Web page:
By Mark Lamport-Stokes

MARANA, Arizona (Reuters) - Tiger Woods has often been fired up by adverse comments in the past but appeared to shrug off claims by Gonzalo Fernandez-Castano that he was beatable at this week's WGC-Accenture Match Play Championship.

Woods, whose world ranking has slipped from number one to 20th, will face the 48th-ranked Spaniard in Wednesday's opening round at Dove Mountain.

"I feel exactly the same way as he does," three-times Match Play champion Woods told reporters on Tuesday before setting off to practice. "I feel he's beatable, too."

Asked whether he was especially motivated by what other players said about him, he replied: "It used to quite a bit when I was younger but as I've matured I've gone beyond that.

"It's their prerogative, it's their opinion. What matters is how I go out and play and how I'm progressing in my game. At the end of the day when I'm retired, I think I will have mastered a pretty good record."

Fernandez-Castano, a five-times winner on the European Tour who has never played in the company of Woods, described the 14-times major champion as vulnerable on Monday.

"He's probably not at his best, and you have to look at it that way," the Spaniard said of the American who is working his way back to form after two years of struggle due to injuries and marital trouble.

"Maybe it's a good chance to play good, and maybe I can beat him. He's won this tournament three times and he has a very good match play record ... but not so good on the Ryder Cup. I think he's beatable."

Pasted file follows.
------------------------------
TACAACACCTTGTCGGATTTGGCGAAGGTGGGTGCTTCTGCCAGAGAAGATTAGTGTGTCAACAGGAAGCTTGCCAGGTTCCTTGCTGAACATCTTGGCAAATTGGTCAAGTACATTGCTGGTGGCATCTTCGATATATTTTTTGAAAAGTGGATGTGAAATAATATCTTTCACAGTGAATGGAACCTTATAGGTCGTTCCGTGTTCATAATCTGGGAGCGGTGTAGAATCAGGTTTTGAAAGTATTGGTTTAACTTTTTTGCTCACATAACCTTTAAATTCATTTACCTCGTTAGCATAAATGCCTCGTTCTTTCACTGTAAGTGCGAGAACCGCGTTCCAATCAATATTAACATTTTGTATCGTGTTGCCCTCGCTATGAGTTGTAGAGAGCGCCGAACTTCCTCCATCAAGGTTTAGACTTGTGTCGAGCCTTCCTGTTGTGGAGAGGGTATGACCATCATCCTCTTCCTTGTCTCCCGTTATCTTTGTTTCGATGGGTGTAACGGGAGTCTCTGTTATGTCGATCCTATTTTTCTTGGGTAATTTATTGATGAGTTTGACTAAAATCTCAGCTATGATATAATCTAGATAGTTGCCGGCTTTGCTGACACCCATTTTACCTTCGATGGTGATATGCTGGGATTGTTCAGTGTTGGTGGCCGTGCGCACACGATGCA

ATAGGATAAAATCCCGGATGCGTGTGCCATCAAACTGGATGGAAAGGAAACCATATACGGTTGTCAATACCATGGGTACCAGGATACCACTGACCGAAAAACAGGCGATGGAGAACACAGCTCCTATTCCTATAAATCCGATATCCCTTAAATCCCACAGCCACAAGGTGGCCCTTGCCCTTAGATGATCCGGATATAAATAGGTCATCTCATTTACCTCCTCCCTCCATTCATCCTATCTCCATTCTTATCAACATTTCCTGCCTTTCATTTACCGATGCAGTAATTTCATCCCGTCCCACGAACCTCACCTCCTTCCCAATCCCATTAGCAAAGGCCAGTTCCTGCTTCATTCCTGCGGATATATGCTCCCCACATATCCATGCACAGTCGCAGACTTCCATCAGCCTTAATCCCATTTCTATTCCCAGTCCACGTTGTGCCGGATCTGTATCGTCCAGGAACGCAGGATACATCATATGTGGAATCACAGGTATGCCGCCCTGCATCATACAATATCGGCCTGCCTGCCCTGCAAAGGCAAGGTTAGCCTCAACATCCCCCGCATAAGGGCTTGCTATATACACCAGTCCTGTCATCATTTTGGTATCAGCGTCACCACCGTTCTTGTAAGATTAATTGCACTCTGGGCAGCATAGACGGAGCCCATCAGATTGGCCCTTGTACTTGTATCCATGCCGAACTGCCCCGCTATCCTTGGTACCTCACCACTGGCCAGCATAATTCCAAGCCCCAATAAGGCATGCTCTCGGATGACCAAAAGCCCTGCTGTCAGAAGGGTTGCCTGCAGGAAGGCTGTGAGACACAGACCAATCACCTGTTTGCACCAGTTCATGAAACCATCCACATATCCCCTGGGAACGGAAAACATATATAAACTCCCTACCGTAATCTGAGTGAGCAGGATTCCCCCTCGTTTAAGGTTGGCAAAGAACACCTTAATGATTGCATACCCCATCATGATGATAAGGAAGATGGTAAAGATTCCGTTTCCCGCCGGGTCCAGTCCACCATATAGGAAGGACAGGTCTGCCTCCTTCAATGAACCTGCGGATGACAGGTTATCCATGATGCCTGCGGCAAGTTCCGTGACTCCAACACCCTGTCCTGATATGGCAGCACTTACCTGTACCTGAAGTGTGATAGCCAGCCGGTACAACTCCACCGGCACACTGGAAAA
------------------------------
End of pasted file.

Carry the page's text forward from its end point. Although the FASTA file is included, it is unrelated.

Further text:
Six years ago at the Match Play Championship, Woods was famously stung into action by comments made by Stephen Ames about the accuracy of his driving, going on to crush the Canadian 9&8 in the opening round.


Asked at the time whether he felt the comments were disrespectful, Woods replied: "It's fair comment. I just don't do it."

After further questioning, Woods described his reaction quite simply as: "9&8".

This week Woods will be much more concerned about trying to end a victory drought of more than two years on the PGA Tour.

He has been working on the fourth swing change of his professional career and all the latest signs suggest he is close to his best, especially if he can regain putting consistency.

In his last four stroke-play events, he finished third at the Australian Open, won the limited-field Chevron World Challenge, tied for third at the Abu Dhabi Golf Championship and finished joint 15th at the Pebble Beach National Pro-Am two weeks ago.

"Basically I only putted really poorly in probably two of my rounds this year, so it's not too bad," said Woods, who has not triumphed on the PGA Tour since the 2009 BMW Championship.

"I putted great on the last day in Abu Dhabi, but unfortunately it was for pars. The past Sunday was awful. I putted as well as I putted on Saturday, I putted that bad on Sunday."

Woods, Match Play champion in 2003, 2004 and 2008, has always enjoyed the challenge of the one-on-one format but he knows that good golf is no guarantee of victory.

"It is a sprint, it is a boat race," the 36-year-old said. "You have to get off to quick starts. Generally if you get down early, two or three down, you rarely come back.

"It's hard to make up ground when you're only playing 18 holes. You don't know who you're going to get or how they're playing. In either case you have to go out and make birdies."

(Reporting by Mark Lamport-Stokes; Editing by Frank Pingue)